I’ve always been someone to think too much about things. I cried for hours when I had to choose between participating in cross-country and marching band in high school. I broke up with Cody once because I just couldn’t decide if I wanted to be single or be in a relationship. It takes me forever to decide if I want a hot or a cold drink at Starbucks.
You can imagine what it’s like to go shopping with me.
I didn’t struggle with real anxiety, however, until college. It slowly morphed into anxiety attacks…chest hurting, throatsqueezing, can’t-get-away-from-it kind of panic. And it was over fairly normal things…choosing a class schedule (did I want to be done early? Start late? Have class Fridays?), choosing a major, or choosing a place to live. These are normal stressors for an early twenty-something but no cause for alarm. Since I’m a pretty spiritual person, my first instinct was to pray about it. And when it still didn’t go away, I’d pray more. And if it still didn’t go away, well, then I just didn’t have enough faith.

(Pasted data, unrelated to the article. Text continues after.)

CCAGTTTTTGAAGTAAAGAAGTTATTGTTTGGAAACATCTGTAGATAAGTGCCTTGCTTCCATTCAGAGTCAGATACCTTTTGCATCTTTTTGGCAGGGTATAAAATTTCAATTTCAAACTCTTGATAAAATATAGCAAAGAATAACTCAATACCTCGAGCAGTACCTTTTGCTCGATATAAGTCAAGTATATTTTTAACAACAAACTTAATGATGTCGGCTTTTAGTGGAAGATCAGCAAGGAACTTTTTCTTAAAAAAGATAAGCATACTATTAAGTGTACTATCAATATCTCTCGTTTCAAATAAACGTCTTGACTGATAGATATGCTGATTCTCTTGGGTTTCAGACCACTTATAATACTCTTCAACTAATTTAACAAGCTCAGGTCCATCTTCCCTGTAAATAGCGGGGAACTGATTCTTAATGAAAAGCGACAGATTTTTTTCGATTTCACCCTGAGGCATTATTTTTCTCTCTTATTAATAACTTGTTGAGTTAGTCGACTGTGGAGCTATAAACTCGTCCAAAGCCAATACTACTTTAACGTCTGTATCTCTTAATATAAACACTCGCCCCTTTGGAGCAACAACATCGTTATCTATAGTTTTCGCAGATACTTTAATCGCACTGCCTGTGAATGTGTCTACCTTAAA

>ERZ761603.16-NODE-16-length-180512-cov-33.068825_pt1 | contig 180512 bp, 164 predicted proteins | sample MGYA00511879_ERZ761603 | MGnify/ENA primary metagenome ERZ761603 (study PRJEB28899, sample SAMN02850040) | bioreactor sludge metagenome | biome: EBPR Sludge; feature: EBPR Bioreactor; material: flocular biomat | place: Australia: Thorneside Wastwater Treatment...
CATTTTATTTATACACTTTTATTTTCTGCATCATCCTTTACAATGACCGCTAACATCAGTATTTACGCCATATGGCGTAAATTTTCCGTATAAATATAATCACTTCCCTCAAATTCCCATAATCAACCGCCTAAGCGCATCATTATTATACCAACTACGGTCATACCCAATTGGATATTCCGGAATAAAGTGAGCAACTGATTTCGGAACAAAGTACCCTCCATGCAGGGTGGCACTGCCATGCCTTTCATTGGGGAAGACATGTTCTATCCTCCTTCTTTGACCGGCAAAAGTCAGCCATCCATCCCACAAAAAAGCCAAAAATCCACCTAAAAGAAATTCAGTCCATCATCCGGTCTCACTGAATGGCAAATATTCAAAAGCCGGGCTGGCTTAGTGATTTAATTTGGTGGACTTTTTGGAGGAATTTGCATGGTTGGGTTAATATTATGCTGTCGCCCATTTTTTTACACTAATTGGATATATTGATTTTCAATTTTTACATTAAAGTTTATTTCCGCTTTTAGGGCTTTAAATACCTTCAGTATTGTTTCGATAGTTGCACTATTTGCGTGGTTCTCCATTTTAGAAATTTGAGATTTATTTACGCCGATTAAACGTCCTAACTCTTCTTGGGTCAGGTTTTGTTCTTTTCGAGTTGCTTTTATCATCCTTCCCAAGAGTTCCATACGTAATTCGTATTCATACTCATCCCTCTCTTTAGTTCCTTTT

Fast forward to now. I’m a little older, a little wiser. I’ve spoken with my doctor about some of my anxiety issues and have somewhat ironed out a bit of a plan. But since having kids, it comes and goes more often. I know this is pretty common, not just for moms but for parents in general. There’s always a certain level of anxiety that comes with your kid trying new things (monkey bars, anyone?), first few days of school (watching closely for fevers or icky tummies, asking if they made new friends, were there any bullies), long car trips (carsick), doctors visits, swimming in the deep end for the first time, and the list never ends. Keeping my anxiety in check with very small kids is sometimes a challenge (anyone out there with me?).